Teaching Units

From the time Puritans settled in New England in the seventeenth century to the decades after the American Revolution, the region’s landscape was dotted by small mills that used water power for sawing wood, grinding grain, and carding wool to meet the needs of local communities.  During the Industrial Revolution, however, corporate investors established mills and factories for manufacturing...

This module covers the New England-based commercial whale fishery in the middle of the nineteenth century. The documents cover three themes:  how did whalers’ labor on board ship and their dependence on the whale-oil economy shape their ways of valuing and understanding whales; how were transitions from an “organic to a “mineral” energy regime experienced by whalers and whale-oil consumers;...

Coal can easily appear mundane to modern eyes—an inferior product from a bygone era. Yet this black, sooty, heavy rock provided a crucial underpinning for the Industrial Revolution: the development of industrial economies based on manufacturing from the late 18th century onwards. The rise of coal in the modern era was a global phenomenon, taking place in earnest in Britain beginning...

In 1859, the completion of the first successful petroleum well in northwestern Pennsylvania set off a wild speculative oil boom. Independent oil producers dominated this early oil extraction. Petroleum moved to markets first on wagons traveling over rough roads, and then by means of pipelines and railroads. Corporate consolidation in the refining stage, however, soon created a bottleneck in...

The rapidly increasing use of coal in the late nineteenth century required hundreds of thousands of workers to dig that coal out of the ground, sort and load it into railroad cars, and ship it to the urban and industrial centers that consumed it. Most coalfields were sparsely populated compared to the cities they supplied. Workers had to be recruited and lured to the coal camps. Company...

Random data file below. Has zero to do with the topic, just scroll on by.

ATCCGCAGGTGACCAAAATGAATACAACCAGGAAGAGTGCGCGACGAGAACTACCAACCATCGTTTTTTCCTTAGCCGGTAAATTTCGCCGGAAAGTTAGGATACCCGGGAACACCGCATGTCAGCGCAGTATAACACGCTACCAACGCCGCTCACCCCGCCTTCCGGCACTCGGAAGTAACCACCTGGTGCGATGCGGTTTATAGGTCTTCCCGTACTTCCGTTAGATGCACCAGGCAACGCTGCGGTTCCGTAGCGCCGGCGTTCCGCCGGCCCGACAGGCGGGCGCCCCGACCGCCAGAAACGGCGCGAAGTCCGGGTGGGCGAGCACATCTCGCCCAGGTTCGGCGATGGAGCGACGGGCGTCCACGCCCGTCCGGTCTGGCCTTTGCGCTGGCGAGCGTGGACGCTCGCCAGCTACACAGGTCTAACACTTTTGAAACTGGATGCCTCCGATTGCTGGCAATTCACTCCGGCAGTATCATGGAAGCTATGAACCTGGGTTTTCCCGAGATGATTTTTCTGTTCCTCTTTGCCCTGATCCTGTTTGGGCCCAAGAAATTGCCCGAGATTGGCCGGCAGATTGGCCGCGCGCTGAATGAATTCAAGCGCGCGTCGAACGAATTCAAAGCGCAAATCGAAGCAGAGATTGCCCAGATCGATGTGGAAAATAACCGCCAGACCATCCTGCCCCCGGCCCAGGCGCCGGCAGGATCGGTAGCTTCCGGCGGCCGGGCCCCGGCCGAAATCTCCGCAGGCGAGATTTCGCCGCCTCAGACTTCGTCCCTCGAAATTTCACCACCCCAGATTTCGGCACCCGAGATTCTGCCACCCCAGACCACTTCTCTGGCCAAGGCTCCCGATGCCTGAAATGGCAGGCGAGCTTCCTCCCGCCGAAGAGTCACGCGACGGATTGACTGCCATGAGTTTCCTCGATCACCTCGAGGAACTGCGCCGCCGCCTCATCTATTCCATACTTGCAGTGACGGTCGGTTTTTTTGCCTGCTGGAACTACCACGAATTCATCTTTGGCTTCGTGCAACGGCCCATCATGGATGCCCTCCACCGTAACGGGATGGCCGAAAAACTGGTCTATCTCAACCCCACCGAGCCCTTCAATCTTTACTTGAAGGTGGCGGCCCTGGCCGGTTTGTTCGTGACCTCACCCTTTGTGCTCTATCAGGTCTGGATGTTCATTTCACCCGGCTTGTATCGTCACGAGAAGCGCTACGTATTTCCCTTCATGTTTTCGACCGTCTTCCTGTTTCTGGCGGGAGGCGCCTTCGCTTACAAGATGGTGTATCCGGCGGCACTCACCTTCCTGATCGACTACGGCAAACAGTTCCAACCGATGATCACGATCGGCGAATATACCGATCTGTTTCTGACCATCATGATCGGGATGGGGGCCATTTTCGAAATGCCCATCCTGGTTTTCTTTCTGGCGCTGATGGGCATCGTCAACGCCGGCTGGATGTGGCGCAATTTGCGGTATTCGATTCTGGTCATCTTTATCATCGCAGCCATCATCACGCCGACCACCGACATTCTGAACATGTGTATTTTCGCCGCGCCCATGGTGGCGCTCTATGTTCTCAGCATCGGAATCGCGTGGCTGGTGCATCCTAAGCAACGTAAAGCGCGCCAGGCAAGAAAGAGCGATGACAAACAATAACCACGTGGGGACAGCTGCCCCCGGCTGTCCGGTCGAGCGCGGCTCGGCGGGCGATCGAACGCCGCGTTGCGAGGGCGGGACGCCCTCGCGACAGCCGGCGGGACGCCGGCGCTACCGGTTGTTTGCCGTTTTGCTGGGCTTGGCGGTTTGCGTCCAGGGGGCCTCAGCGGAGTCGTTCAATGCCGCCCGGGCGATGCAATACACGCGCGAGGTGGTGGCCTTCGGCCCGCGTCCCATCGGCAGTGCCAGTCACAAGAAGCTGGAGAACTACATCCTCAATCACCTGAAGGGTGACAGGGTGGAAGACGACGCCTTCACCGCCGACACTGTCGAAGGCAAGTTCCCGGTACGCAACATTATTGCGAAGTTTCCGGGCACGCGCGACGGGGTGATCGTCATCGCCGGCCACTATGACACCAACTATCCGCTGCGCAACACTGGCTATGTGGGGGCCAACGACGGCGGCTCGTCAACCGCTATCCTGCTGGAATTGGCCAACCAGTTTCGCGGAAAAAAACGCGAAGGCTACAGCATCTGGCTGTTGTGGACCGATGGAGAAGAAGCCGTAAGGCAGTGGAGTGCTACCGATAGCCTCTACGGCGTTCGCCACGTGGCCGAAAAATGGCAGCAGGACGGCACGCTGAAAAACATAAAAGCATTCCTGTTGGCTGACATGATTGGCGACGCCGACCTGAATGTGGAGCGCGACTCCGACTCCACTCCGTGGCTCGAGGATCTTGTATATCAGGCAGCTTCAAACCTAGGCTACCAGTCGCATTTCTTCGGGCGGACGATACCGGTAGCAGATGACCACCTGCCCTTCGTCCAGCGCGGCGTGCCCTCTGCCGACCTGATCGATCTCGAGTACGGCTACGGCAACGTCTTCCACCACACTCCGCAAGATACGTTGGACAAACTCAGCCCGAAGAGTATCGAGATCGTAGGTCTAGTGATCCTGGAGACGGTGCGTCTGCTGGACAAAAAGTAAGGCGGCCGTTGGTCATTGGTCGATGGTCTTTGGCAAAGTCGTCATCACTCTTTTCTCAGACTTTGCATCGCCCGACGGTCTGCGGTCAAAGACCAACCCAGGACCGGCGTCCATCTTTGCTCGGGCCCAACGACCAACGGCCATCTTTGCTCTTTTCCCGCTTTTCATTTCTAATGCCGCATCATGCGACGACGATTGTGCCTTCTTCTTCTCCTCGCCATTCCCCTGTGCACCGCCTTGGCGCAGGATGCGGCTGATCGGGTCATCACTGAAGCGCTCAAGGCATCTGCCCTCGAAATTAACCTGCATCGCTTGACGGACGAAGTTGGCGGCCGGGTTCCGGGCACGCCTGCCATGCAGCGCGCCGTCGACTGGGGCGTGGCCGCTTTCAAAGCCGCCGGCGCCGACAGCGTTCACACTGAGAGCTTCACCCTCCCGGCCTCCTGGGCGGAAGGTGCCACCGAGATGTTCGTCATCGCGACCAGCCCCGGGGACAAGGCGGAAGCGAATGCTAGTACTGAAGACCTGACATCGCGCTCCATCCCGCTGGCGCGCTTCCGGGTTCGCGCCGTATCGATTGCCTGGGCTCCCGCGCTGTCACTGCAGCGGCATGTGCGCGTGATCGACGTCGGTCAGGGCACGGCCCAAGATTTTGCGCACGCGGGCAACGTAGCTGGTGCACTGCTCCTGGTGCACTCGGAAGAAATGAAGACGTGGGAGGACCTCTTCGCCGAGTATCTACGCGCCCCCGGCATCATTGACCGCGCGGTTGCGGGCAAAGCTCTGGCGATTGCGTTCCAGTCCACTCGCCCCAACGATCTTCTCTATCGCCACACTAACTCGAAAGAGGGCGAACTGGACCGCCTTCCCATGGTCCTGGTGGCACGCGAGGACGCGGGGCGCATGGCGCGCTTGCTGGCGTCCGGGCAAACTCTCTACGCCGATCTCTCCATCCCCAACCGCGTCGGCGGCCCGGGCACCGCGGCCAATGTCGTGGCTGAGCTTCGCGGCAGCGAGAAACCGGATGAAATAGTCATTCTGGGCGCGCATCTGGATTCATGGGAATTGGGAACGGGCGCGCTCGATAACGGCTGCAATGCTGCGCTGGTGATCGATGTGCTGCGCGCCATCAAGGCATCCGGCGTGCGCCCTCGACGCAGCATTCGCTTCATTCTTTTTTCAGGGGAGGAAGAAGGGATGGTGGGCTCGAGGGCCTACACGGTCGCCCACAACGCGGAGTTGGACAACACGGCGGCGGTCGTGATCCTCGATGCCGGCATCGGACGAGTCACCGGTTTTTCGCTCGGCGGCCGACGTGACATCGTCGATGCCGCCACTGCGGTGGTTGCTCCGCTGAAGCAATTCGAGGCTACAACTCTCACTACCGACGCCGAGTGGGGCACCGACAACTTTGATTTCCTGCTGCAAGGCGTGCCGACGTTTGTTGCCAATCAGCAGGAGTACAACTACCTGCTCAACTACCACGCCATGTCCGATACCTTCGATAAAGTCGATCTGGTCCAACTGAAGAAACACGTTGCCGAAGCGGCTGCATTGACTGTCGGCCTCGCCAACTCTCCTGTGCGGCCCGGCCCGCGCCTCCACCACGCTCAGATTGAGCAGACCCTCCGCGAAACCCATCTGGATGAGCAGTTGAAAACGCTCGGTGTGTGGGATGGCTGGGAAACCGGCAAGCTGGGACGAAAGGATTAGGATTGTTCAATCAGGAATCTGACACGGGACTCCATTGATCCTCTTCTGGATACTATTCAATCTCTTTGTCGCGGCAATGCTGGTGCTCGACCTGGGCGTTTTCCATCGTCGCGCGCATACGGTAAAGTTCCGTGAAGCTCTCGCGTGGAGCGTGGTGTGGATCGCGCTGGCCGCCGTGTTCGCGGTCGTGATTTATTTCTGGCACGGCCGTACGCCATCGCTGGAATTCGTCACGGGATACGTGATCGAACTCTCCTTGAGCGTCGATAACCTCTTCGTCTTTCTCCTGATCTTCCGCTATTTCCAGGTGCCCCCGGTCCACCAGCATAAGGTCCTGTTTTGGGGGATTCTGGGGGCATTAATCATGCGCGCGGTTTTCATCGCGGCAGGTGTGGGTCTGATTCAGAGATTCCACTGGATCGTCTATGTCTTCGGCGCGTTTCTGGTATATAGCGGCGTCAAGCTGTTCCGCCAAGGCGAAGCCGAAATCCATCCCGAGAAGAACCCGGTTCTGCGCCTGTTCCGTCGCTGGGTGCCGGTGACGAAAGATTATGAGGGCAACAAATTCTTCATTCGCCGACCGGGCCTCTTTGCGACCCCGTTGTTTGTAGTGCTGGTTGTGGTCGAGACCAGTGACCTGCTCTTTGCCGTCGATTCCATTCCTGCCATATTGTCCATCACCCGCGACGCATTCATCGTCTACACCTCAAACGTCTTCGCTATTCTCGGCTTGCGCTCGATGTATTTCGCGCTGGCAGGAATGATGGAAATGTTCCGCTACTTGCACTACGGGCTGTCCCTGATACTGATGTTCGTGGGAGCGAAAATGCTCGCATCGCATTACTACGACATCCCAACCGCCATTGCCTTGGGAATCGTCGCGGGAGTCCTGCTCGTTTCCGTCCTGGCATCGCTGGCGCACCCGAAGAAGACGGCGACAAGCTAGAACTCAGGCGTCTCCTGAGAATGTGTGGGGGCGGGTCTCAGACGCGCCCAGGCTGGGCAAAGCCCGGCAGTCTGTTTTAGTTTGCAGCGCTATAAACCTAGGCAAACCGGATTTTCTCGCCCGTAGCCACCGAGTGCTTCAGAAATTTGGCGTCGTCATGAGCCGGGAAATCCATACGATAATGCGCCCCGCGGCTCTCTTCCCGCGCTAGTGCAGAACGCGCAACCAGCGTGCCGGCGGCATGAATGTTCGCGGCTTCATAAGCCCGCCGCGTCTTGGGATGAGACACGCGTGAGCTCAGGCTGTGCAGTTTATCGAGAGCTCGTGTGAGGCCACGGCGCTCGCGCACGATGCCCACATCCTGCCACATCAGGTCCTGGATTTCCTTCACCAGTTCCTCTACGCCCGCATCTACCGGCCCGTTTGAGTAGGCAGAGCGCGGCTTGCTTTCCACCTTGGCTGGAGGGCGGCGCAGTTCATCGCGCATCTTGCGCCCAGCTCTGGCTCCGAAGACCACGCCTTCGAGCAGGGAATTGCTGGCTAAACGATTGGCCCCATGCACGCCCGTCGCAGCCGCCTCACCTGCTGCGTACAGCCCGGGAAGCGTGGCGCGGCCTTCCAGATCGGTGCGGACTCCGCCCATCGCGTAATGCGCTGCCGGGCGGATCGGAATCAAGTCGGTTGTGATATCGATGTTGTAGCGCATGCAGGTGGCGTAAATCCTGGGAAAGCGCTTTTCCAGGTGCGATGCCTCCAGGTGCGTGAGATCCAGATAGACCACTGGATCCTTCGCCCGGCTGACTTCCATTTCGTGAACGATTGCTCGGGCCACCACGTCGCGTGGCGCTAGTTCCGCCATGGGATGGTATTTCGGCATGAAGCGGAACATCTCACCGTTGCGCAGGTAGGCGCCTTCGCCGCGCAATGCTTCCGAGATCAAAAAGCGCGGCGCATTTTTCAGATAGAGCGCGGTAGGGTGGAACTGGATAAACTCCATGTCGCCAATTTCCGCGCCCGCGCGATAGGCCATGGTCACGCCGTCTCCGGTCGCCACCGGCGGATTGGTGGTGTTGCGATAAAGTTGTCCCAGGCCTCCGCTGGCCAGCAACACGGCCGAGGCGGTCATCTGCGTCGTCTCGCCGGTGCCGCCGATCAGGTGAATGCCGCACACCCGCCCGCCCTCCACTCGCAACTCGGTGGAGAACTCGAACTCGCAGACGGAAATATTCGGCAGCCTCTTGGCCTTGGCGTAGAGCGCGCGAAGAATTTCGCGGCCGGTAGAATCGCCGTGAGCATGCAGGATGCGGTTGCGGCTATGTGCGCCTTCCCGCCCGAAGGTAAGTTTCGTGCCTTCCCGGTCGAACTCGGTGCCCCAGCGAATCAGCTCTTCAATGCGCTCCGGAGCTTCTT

Patterns of energy consumption started to change significantly in the first decades of the twentieth century. As electrical service became increasingly available in urban areas, middle class households experimented with and adopted new electrical appliances.

Who should develop and control electric power resources? In the 1920s and 1930s, private electric companies struggled with state and federal governments over how the vital new infrastructure would be built and made accessible. Advocates of public power included Nebraska Senator George Norris, who called for federal development of the Muscle Shoals dam site in Alabama. Proponents of public...

The era of large-scale hydroelectric dam building spanned roughly four decades, from the 1930s through the 1960s. Symbolically, the era commenced with Hoover Dam’s dedication in 1935. Hoover, however, was a culmination of larger technological and political changes.

Large-scale dams suggested engineering mastery over the vagaries of nature and structural social and economic conditions. They enthralled Americans who read into them possibilities for a new, emergent modernity that mixed rural electrification, public power, and industrial growth. But economic growth came at great social and environmental cost. Western dam building in the 1940s and ’50s was...

Almost since its inception, nuclear technology has raised challenging questions about the goals, costs, and the very nature of progress. Would nuclear technologies lead to a world of cheap energy that freed humans from the demands of physical labor—or to a world of dystopic, technocratic rule and environmental ruin? The documents in this module provide a window...